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The InterReligious Task Force on Central America has placed posters around Cleveland reading “Greatly Missed.”  These posters tell the stories of victims of police brutality and US state-sponsored violence around the world.  The victims include Tamir Rice, Tanisha Anderson, and Michael Brown—killed in recent years by police.  They also include Oscar Romero, Jean Donovan, Dorothy Kazel, —disappeared and murdered by graduates of the US-based School of the Americas. Some of the 43 students from the Ayotzinapa Normal School in Guerrero, Mexico are present because of unchecked military assistance to countries with human right violations. Finally, you will see the story of Berta Caceres, Nelson Garcia and Soad Nicole Ham Bustillo, each brutally murdered in Honduras in the past 12 months. 

These posters have a common thread of United States-sanctioned violence and impunity. The posters contain victims of police brutality and civilian-targeted warfare from across the Americas. Sadly, their lives and fates are all woven together.  The same unjustifiable violence that killed Oscar Romero killed Tamir Rice. United States sponsored violence and militarism inculcated at the School of the Americas and in US-Honduran relations is also part of our own law enforcement agencies.  The US-sponsored murder and torture abroad as well as the police murders of Michael Brown, Tamir Rice, and Tanisha Anderson are rooted in historical institutional racism and white supremacy, which must be dismantled. 

The blood of these victims cries out from the streets of Cleveland and Ferguson, from El Salvador and Honduras.  It is the responsibility of peace-loving and justice-seeking citizens to listen to and respond to their calls.  To do otherwise is to be complicit in the violence that has taken the lives of our sisters and brothers and threatened the well-being of our communities.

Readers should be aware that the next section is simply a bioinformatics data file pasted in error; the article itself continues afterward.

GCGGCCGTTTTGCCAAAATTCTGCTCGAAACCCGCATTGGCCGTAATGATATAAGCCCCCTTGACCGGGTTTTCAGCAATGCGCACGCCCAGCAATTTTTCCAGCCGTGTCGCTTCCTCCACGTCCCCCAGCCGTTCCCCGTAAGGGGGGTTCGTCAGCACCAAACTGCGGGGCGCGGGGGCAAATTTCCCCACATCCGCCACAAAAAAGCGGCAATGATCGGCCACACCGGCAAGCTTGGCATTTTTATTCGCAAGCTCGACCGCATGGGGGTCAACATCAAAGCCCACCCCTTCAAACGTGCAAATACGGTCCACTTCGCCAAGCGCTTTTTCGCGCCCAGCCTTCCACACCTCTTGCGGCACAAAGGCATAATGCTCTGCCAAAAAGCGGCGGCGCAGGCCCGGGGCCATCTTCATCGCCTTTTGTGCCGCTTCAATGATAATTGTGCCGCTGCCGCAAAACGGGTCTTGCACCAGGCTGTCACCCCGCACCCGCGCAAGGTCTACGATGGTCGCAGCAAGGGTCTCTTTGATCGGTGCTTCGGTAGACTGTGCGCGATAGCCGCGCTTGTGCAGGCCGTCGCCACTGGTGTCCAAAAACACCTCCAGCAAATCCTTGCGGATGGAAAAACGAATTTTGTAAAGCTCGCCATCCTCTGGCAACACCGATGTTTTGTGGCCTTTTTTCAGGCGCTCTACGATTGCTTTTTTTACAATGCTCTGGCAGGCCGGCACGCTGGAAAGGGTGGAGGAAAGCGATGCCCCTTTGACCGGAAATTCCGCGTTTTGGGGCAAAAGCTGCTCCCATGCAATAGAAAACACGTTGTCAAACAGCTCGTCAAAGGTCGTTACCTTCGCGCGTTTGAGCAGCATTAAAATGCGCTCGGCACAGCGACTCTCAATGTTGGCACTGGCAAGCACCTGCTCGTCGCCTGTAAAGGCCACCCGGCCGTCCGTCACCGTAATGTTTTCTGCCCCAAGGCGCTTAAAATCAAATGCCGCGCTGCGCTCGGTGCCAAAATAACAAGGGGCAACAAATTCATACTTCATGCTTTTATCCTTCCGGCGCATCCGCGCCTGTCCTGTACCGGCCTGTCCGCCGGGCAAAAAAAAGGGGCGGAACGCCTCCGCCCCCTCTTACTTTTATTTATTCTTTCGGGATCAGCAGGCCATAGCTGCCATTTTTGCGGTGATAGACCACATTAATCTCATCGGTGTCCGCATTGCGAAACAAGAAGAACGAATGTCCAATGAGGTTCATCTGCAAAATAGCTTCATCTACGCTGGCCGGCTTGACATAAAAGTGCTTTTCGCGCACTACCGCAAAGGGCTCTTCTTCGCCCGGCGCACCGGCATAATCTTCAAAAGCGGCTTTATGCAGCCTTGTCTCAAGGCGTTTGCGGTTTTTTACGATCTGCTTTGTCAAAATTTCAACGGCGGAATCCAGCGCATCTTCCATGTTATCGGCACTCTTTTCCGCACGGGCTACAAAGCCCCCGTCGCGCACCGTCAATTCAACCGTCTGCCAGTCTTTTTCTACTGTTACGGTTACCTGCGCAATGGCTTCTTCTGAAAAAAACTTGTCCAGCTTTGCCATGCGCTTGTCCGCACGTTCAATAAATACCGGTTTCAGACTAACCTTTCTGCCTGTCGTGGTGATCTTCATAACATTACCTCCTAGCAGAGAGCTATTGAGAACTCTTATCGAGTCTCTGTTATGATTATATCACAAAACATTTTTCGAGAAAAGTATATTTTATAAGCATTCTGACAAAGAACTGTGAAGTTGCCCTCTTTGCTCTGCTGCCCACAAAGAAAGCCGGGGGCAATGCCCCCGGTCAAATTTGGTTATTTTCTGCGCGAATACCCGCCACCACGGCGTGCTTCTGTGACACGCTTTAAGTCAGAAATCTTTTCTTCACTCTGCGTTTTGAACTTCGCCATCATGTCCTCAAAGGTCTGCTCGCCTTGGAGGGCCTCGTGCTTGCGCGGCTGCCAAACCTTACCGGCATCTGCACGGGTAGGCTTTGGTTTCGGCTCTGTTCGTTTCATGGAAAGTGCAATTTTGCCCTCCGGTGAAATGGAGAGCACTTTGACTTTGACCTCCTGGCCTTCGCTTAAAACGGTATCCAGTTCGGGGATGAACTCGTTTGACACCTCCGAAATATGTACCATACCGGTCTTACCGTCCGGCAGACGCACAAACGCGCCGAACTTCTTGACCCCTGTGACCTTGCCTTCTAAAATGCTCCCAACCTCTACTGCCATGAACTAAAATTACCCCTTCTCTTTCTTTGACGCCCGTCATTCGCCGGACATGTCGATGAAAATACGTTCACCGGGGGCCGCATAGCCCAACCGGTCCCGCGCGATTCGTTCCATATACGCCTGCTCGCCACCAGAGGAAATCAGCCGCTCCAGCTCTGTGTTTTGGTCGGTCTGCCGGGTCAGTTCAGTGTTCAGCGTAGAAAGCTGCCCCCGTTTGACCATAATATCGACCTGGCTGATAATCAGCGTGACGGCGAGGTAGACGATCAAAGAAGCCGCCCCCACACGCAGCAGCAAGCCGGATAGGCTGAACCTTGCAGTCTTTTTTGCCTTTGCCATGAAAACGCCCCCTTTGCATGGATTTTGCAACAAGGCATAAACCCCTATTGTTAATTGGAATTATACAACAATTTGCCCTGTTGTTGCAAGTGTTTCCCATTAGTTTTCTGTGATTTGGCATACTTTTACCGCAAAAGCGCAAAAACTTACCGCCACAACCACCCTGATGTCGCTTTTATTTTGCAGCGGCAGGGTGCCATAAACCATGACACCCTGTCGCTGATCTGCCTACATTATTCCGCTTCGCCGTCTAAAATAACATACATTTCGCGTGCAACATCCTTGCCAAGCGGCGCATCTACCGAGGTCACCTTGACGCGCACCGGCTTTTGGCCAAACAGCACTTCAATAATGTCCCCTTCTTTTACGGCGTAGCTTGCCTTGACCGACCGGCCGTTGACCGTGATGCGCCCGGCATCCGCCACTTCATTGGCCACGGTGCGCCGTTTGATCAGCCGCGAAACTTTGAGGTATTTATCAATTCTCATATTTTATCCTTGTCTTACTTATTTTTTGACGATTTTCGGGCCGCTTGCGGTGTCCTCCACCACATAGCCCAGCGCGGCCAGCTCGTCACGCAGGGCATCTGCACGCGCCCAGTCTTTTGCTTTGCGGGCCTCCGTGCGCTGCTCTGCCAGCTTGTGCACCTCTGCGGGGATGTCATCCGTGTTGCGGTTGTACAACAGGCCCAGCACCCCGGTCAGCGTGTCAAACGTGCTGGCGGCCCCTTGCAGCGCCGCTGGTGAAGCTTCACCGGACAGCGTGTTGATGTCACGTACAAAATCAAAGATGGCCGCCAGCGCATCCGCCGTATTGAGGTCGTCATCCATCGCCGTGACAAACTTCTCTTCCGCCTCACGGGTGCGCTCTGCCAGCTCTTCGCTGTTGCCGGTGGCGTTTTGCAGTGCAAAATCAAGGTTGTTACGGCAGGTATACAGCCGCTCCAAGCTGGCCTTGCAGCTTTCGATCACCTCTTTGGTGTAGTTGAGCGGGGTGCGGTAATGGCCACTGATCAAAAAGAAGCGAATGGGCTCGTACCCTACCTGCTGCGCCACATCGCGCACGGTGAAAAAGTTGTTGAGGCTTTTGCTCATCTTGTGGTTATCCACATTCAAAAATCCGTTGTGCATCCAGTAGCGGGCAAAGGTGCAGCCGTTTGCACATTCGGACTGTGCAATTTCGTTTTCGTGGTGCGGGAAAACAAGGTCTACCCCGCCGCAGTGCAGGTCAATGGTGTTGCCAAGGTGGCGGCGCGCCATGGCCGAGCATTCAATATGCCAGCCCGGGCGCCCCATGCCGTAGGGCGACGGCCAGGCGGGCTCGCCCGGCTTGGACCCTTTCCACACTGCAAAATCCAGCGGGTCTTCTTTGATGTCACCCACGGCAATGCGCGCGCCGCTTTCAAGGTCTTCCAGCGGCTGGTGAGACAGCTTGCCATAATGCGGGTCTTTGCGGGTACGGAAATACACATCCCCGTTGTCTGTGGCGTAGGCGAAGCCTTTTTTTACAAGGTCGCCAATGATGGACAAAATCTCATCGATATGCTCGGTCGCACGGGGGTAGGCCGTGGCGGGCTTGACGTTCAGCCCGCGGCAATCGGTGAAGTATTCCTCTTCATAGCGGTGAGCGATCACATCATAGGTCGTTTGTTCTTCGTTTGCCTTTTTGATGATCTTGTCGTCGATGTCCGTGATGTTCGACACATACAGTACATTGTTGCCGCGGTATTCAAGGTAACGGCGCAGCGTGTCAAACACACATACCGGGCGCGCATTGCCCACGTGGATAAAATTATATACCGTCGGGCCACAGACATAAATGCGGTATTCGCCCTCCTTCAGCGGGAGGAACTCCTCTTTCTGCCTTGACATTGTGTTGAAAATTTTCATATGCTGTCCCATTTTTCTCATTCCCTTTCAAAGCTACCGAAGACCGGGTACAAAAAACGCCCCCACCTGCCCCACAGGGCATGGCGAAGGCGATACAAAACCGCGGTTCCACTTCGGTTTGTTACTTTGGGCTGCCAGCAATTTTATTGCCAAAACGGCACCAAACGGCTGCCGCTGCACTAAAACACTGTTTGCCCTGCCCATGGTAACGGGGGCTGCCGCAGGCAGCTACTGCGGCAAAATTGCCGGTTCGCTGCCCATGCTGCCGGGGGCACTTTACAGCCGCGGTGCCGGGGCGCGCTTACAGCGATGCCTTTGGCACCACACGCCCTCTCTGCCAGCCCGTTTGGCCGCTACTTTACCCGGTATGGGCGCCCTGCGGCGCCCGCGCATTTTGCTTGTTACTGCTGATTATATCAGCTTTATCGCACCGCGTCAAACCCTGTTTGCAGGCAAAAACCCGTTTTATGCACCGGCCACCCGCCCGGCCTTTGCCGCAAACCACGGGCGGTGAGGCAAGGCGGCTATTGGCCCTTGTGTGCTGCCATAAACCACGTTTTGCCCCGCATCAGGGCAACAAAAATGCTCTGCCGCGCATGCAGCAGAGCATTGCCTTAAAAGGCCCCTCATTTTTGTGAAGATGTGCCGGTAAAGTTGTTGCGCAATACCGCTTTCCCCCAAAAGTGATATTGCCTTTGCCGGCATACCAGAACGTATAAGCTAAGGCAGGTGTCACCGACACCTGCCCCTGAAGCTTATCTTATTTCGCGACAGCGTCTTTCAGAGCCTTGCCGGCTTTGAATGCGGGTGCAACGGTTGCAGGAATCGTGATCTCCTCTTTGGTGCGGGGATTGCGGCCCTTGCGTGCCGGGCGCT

Alongside these victims are posters of the officers and leaders who are responsible for their kidnapping and murder.  Although they are guilty of shedding the blood of their fellow citizens, they have not been held responsible for their actions by any court of law. Impunity has become a cornerstone for our security and police forces. The refusal of society to acknowledge US involvement in the violent atrocities happening in Honduras since the 2009 coup, under the leadership of President Obama and then Secretary of State Hillary Clinton, are testimony to this reality. The refusal to indict Darren Wilson and Timothy Loehmann and the release of the Senate torture report are testimony to this reality.  There can be no justice for the families of those killed without those that murder and torture being held accountable.  They will remain “wanted” until brought to justice. 

The InterReligious Task Force on Central America (IRTF) is a human rights organization founded in 1980 by people of faith and conscience in response to the rape and murder of two women from Cleveland, Jean Donovan and Dorothy Kazel, in El Salvador.  They were killed by graduates of the School of the Americas.  Inspired by their life-long commitment to promoting peace and justice and by their ultimate sacrifice for these ideals, IRTF strives to recognize and address pressing justice issues in our own communities.